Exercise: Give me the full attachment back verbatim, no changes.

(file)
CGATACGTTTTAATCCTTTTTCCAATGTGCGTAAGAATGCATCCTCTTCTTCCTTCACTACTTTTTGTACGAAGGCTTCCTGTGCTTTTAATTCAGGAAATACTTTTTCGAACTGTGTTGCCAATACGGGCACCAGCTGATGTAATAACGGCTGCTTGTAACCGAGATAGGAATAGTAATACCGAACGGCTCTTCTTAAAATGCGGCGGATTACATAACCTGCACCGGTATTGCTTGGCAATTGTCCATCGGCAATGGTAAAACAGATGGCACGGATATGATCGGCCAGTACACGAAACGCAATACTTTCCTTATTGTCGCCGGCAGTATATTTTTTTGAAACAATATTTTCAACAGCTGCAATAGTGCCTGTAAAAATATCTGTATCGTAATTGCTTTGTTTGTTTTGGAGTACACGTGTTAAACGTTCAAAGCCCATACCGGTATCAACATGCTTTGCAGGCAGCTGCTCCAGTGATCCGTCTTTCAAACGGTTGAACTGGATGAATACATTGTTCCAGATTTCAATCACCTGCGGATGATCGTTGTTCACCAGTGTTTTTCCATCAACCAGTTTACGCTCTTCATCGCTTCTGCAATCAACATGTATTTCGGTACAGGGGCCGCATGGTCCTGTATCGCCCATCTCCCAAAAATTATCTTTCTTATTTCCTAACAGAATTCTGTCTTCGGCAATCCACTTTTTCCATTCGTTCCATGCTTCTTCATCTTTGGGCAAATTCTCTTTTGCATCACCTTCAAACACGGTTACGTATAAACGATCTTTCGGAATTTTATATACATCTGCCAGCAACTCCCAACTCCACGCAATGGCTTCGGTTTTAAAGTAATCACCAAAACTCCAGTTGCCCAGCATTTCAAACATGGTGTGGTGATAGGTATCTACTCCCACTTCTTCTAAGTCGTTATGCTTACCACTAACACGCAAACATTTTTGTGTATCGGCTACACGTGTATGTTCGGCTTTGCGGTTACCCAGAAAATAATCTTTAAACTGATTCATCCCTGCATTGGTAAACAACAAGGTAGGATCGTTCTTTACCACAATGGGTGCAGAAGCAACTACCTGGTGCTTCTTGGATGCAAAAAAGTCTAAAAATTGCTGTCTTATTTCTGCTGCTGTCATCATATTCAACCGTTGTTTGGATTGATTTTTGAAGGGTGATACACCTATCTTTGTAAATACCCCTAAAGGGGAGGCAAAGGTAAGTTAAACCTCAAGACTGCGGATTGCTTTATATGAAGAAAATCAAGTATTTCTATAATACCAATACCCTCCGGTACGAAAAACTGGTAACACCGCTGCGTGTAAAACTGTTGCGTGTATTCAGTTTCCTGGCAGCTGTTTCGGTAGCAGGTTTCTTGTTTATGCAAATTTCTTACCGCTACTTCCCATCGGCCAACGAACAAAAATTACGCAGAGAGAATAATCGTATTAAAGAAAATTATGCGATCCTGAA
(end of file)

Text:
CGATACGTTTTAATCCTTTTTCCAATGTGCGTAAGAATGCATCCTCTTCTTCCTTCACTACTTTTTGTACGAAGGCTTCCTGTGCTTTTAATTCAGGAAATACTTTTTCGAACTGTGTTGCCAATACGGGCACCAGCTGATGTAATAACGGCTGCTTGTAACCGAGATAGGAATAGTAATACCGAACGGCTCTTCTTAAAATGCGGCGGATTACATAACCTGCACCGGTATTGCTTGGCAATTGTCCATCGGCAATGGTAAAACAGATGGCACGGATATGATCGGCCAGTACACGAAACGCAATACTTTCCTTATTGTCGCCGGCAGTATATTTTTTTGAAACAATATTTTCAACAGCTGCAATAGTGCCTGTAAAAATATCTGTATCGTAATTGCTTTGTTTGTTTTGGAGTACACGTGTTAAACGTTCAAAGCCCATACCGGTATCAACATGCTTTGCAGGCAGCTGCTCCAGTGATCCGTCTTTCAAACGGTTGAACTGGATGAATACATTGTTCCAGATTTCAATCACCTGCGGATGATCGTTGTTCACCAGTGTTTTTCCATCAACCAGTTTACGCTCTTCATCGCTTCTGCAATCAACATGTATTTCGGTACAGGGGCCGCATGGTCCTGTATCGCCCATCTCCCAAAAATTATCTTTCTTATTTCCTAACAGAATTCTGTCTTCGGCAATCCACTTTTTCCATTCGTTCCATGCTTCTTCATCTTTGGGCAAATTCTCTTTTGCATCACCTTCAAACACGGTTACGTATAAACGATCTTTCGGAATTTTATATACATCTGCCAGCAACTCCCAACTCCACGCAATGGCTTCGGTTTTAAAGTAATCACCAAAACTCCAGTTGCCCAGCATTTCAAACATGGTGTGGTGATAGGTATCTACTCCCACTTCTTCTAAGTCGTTATGCTTACCACTAACACGCAAACATTTTTGTGTATCGGCTACACGTGTATGTTCGGCTTTGCGGTTACCCAGAAAATAATCTTTAAACTGATTCATCCCTGCATTGGTAAACAACAAGGTAGGATCGTTCTTTACCACAATGGGTGCAGAAGCAACTACCTGGTGCTTCTTGGATGCAAAAAAGTCTAAAAATTGCTGTCTTATTTCTGCTGCTGTCATCATATTCAACCGTTGTTTGGATTGATTTTTGAAGGGTGATACACCTATCTTTGTAAATACCCCTAAAGGGGAGGCAAAGGTAAGTTAAACCTCAAGACTGCGGATTGCTTTATATGAAGAAAATCAAGTATTTCTATAATACCAATACCCTCCGGTACGAAAAACTGGTAACACCGCTGCGTGTAAAACTGTTGCGTGTATTCAGTTTCCTGGCAGCTGTTTCGGTAGCAGGTTTCTTGTTTATGCAAATTTCTTACCGCTACTTCCCATCGGCCAACGAACAAAAATTACGCAGAGAGAATAATCGTATTAAAGAAAATTATGCGATCCTGAA